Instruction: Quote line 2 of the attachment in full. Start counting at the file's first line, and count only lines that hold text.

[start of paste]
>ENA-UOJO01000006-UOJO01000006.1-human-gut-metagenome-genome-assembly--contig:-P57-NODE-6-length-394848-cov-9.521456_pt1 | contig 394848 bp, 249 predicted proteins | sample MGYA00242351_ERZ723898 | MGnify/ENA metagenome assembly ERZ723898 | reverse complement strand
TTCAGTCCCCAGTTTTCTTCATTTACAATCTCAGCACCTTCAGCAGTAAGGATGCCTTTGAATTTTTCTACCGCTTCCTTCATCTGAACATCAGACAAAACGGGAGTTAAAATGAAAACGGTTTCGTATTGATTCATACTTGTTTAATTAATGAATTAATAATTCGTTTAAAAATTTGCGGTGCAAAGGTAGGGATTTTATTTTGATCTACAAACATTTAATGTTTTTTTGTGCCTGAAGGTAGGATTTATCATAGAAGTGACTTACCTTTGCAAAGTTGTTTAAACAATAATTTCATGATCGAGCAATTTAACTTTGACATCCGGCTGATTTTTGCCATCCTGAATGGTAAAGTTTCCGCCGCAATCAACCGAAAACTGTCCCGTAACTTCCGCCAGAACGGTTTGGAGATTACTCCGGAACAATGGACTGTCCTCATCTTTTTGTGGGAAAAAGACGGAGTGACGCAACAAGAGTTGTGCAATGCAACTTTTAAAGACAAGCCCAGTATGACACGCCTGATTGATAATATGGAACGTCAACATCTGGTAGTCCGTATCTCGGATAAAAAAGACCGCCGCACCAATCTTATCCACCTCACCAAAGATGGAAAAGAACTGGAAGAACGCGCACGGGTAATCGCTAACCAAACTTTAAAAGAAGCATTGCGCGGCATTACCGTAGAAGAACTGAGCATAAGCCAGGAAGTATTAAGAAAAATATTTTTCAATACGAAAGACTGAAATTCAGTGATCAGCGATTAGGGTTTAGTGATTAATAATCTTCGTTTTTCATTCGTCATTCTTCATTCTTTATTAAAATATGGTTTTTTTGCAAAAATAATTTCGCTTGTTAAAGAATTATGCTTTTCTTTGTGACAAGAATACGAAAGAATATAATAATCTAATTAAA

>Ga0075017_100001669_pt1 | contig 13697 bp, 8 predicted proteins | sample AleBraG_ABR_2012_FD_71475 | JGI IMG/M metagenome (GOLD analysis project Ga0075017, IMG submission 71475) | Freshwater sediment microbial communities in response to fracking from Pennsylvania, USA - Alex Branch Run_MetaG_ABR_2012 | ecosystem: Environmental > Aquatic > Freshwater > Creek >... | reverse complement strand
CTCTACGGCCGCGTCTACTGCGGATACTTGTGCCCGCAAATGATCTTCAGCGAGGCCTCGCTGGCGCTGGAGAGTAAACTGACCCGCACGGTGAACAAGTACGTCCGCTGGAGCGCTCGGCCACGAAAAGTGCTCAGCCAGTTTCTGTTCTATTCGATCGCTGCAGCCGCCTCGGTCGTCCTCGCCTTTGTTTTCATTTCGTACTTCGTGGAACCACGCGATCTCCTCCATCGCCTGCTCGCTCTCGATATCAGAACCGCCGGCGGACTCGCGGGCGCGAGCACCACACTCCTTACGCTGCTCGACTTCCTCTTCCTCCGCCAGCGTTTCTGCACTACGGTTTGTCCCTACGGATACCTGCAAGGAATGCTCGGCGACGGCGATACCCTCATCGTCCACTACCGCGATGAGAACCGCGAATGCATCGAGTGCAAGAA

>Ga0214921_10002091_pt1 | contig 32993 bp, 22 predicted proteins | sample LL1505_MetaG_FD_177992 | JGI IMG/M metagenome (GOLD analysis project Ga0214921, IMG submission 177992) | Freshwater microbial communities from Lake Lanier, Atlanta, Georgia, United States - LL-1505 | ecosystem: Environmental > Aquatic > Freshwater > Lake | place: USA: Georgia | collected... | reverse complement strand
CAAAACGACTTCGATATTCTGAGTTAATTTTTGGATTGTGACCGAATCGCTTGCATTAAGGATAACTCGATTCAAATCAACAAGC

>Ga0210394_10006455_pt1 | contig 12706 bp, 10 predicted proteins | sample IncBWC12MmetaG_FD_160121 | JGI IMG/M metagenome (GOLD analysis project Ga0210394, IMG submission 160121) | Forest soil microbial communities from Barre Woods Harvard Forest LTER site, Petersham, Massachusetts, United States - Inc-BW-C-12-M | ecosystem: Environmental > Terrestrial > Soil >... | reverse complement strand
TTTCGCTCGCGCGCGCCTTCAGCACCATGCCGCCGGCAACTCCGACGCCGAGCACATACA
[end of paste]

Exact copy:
TTCAGTCCCCAGTTTTCTTCATTTACAATCTCAGCACCTTCAGCAGTAAGGATGCCTTTGAATTTTTCTACCGCTTCCTTCATCTGAACATCAGACAAAACGGGAGTTAAAATGAAAACGGTTTCGTATTGATTCATACTTGTTTAATTAATGAATTAATAATTCGTTTAAAAATTTGCGGTGCAAAGGTAGGGATTTTATTTTGATCTACAAACATTTAATGTTTTTTTGTGCCTGAAGGTAGGATTTATCATAGAAGTGACTTACCTTTGCAAAGTTGTTTAAACAATAATTTCATGATCGAGCAATTTAACTTTGACATCCGGCTGATTTTTGCCATCCTGAATGGTAAAGTTTCCGCCGCAATCAACCGAAAACTGTCCCGTAACTTCCGCCAGAACGGTTTGGAGATTACTCCGGAACAATGGACTGTCCTCATCTTTTTGTGGGAAAAAGACGGAGTGACGCAACAAGAGTTGTGCAATGCAACTTTTAAAGACAAGCCCAGTATGACACGCCTGATTGATAATATGGAACGTCAACATCTGGTAGTCCGTATCTCGGATAAAAAAGACCGCCGCACCAATCTTATCCACCTCACCAAAGATGGAAAAGAACTGGAAGAACGCGCACGGGTAATCGCTAACCAAACTTTAAAAGAAGCATTGCGCGGCATTACCGTAGAAGAACTGAGCATAAGCCAGGAAGTATTAAGAAAAATATTTTTCAATACGAAAGACTGAAATTCAGTGATCAGCGATTAGGGTTTAGTGATTAATAATCTTCGTTTTTCATTCGTCATTCTTCATTCTTTATTAAAATATGGTTTTTTTGCAAAAATAATTTCGCTTGTTAAAGAATTATGCTTTTCTTTGTGACAAGAATACGAAAGAATATAATAATCTAATTAAA